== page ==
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David Schvartzman, Sebastián Torres, and Tian-You Yu

Abstract

Forecasters often monitor and analyze large amounts of data, especially during severe weather events, which can be overwhelming. Thus, it is important to effectively allocate their finite perceptual and cognitive resources for the most relevant information. This paper introduces a novel analysis tool that quantifies the amount of spatial and temporal information in time series of constant-elevation weather radar reflectivity images. The proposed Weather Radar Spatiotemporal Saliency (WR–STS) is based on the mathematical model of the human attention system (referred to as saliency) adapted to radar reflectivity images and makes use of information theory concepts. It is shown that WR-STS highlights spatially and temporally salient (attention attracting) regions in weather radar reflectivity images, which can be associated with meteorologically important regions. Its skill in highlighting current regions of interest is assessed by analyzing the WR-STS values within regions in which severe weather is likely to strike in the near future as defined by National Weather Service forecasters. The performance of WR-STS is demonstrated for a severe weather case and analyzed for a set of 10 diverse cases. Results support the hypothesis that WR-STS can identify regions with meteorologically important echoes and could assist in discerning fast-changing, highly structured weather echoes during complex severe weather scenarios, ultimately allowing forecasters to focus their attention and spend more time analyzing those regions.

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Sebastián M. Torres and David A. Warde

Abstract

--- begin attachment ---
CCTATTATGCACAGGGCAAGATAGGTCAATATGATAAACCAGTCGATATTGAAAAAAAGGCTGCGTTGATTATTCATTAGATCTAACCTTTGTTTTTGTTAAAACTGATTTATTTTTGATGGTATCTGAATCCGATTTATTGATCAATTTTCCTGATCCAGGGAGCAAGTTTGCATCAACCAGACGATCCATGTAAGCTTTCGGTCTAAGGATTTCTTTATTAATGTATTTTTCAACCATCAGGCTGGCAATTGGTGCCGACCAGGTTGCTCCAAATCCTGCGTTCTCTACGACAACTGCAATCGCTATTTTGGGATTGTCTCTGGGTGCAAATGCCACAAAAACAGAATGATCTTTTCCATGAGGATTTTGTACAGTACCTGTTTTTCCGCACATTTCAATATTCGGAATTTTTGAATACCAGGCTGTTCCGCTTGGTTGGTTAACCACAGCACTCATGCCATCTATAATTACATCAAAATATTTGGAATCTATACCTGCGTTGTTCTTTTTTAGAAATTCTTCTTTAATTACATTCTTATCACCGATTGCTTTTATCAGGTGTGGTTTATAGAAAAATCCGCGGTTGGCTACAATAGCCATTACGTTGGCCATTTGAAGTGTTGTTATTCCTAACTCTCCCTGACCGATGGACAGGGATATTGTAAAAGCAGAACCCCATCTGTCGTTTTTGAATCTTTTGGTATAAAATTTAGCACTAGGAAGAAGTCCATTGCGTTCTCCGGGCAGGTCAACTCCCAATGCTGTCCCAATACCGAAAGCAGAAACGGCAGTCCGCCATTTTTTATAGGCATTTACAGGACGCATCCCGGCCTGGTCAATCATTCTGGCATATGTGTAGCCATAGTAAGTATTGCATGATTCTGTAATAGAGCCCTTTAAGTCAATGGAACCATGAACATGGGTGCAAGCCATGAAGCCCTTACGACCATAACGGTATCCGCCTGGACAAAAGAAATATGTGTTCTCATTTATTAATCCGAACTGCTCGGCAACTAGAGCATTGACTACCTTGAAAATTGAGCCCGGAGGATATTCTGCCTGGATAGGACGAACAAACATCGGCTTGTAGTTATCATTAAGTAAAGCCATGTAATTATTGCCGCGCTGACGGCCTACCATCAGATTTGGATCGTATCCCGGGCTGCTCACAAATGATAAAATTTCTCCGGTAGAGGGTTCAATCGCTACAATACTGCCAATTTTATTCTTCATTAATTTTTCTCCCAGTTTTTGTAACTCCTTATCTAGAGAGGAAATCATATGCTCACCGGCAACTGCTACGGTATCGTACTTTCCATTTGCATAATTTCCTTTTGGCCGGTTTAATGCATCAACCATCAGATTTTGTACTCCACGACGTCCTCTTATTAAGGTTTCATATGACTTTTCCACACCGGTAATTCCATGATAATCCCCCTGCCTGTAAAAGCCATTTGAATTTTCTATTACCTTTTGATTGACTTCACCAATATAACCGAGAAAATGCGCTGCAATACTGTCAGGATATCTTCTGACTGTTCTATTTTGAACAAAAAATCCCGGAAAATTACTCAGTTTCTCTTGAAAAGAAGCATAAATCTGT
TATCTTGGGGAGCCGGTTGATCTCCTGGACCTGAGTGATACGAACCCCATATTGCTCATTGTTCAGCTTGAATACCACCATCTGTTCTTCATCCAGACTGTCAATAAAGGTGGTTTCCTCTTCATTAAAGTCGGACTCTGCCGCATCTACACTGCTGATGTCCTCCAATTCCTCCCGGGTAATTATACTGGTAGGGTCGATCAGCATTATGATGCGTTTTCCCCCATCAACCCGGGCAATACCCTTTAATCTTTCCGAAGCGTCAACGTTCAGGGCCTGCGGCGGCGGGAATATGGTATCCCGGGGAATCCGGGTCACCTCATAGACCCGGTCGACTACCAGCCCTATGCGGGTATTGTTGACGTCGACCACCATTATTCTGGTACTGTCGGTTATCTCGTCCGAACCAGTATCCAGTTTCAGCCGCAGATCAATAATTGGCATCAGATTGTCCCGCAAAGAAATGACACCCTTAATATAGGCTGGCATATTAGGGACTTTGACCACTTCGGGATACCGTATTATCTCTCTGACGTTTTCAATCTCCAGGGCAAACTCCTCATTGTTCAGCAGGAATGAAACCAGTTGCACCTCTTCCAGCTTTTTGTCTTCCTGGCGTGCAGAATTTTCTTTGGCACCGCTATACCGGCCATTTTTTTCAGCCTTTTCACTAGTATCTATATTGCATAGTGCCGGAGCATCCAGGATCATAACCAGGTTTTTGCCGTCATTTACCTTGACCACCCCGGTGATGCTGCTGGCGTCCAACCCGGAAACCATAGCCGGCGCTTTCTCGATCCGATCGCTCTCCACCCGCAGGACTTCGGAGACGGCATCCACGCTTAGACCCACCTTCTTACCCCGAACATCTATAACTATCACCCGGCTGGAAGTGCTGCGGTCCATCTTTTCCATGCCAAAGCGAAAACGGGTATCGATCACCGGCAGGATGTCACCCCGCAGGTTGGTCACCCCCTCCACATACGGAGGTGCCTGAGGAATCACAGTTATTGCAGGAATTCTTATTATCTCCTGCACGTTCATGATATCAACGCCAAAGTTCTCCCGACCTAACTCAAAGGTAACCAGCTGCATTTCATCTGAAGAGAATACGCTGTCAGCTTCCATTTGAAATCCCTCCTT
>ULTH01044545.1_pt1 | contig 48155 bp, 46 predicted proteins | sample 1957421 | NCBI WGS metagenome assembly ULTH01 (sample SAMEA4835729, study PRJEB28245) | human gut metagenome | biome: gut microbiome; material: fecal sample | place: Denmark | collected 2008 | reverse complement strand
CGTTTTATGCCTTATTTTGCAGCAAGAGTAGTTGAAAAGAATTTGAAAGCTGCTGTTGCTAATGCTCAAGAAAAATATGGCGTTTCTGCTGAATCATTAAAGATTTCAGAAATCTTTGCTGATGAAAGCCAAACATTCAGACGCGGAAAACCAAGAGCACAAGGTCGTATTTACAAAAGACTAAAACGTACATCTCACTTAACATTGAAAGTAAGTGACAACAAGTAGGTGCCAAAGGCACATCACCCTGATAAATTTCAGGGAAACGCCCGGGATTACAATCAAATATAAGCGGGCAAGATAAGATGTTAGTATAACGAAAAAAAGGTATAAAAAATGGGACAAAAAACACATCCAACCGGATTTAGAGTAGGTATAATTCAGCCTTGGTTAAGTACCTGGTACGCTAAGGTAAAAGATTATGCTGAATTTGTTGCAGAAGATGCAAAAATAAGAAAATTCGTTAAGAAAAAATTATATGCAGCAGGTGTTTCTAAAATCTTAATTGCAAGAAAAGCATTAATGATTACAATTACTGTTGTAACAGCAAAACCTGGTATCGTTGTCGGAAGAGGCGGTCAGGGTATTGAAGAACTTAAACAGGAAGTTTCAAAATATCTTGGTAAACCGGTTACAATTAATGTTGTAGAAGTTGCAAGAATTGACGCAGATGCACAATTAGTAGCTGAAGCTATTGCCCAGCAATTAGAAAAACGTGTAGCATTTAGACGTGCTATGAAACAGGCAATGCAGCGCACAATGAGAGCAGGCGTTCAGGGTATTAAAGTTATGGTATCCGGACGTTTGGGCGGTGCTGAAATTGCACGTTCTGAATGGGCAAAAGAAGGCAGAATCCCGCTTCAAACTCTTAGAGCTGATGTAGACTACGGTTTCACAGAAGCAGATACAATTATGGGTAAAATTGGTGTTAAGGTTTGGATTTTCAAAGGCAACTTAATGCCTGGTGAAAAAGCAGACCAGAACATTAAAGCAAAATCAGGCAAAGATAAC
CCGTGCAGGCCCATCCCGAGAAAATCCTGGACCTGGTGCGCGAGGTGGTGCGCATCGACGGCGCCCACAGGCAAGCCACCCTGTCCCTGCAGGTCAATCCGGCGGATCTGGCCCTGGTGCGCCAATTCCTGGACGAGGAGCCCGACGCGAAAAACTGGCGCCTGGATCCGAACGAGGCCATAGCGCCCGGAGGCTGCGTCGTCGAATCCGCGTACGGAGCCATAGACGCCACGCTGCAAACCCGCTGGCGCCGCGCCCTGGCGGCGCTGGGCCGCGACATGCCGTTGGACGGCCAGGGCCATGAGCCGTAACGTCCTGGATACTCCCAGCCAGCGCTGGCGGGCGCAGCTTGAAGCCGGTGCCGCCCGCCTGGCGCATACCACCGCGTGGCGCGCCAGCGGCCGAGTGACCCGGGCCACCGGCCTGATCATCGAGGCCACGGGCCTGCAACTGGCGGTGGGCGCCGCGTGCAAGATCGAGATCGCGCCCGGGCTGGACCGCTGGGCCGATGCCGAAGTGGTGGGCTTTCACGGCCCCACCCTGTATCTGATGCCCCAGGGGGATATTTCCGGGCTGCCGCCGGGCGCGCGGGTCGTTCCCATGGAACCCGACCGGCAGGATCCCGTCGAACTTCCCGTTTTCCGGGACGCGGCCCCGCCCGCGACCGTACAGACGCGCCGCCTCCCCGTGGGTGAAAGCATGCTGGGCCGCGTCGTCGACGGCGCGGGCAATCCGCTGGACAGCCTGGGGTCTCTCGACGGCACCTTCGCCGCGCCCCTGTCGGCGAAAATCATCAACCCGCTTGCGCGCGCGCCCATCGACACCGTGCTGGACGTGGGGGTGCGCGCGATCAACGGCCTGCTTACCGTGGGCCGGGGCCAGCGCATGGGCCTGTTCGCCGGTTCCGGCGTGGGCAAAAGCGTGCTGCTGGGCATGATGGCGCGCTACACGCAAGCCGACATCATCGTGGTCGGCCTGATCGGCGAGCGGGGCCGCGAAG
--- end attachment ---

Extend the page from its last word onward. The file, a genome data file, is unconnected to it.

Radar returns from the ground, known as ground clutter, can contaminate weather signals, often resulting in severely biased meteorological estimates. If not removed, these contaminants may artificially inflate quantitative precipitation estimates and obscure polarimetric and Doppler signatures of weather. A ground-clutter filter is typically employed to mitigate this contamination and provide less biased meteorological-variable estimates. This paper introduces a novel adaptive filter based on the autocorrelation spectral density, which is capable of mitigating the adverse effects of ground clutter without unnecessarily degrading the quality of the meteorological data. The so-called Clutter Environment Analysis using Adaptive Processing (CLEAN-AP) filter adjusts its suppression characteristics in real time to match dynamic atmospheric environments and meets Next Generation Weather Radar (NEXRAD) clutter-suppression requirements.

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Sebastián M. Torres and Christopher D. Curtis

Abstract

WSR-88D superresolution data are produced with finer range and azimuth sampling and improved azimuthal resolution as a result of a narrower effective antenna beamwidth. These characteristics afford improved detectability of weaker and more distant tornadoes by providing an enhancement of the tornadic vortex signature, which is characterized by a large low-level azimuthal Doppler velocity difference. The effective-beamwidth reduction in superresolution data is achieved by applying a tapered data window to the samples in the dwell time; thus, it comes at the expense of increased variances for all radar-variable estimates. One way to overcome this detrimental effect is through the use of range oversampling processing, which has the potential to reduce the variance of superresolution data to match that of legacy-resolution data without increasing the acquisition time. However, range-oversampling processing typically broadens the radar range weighting function and thus degrades the range resolution. In this work, simulated Doppler velocities for vortexlike fields are used to quantify the effects of range-oversampling processing on the velocity signature of tornadoes when using WSR-88D superresolution data. The analysis shows that the benefits of range-oversampling processing in terms of improved data quality should outweigh the relatively small degradation to the range resolution and thus contribute to the tornado warning decision process by improving forecaster confidence in the radar data.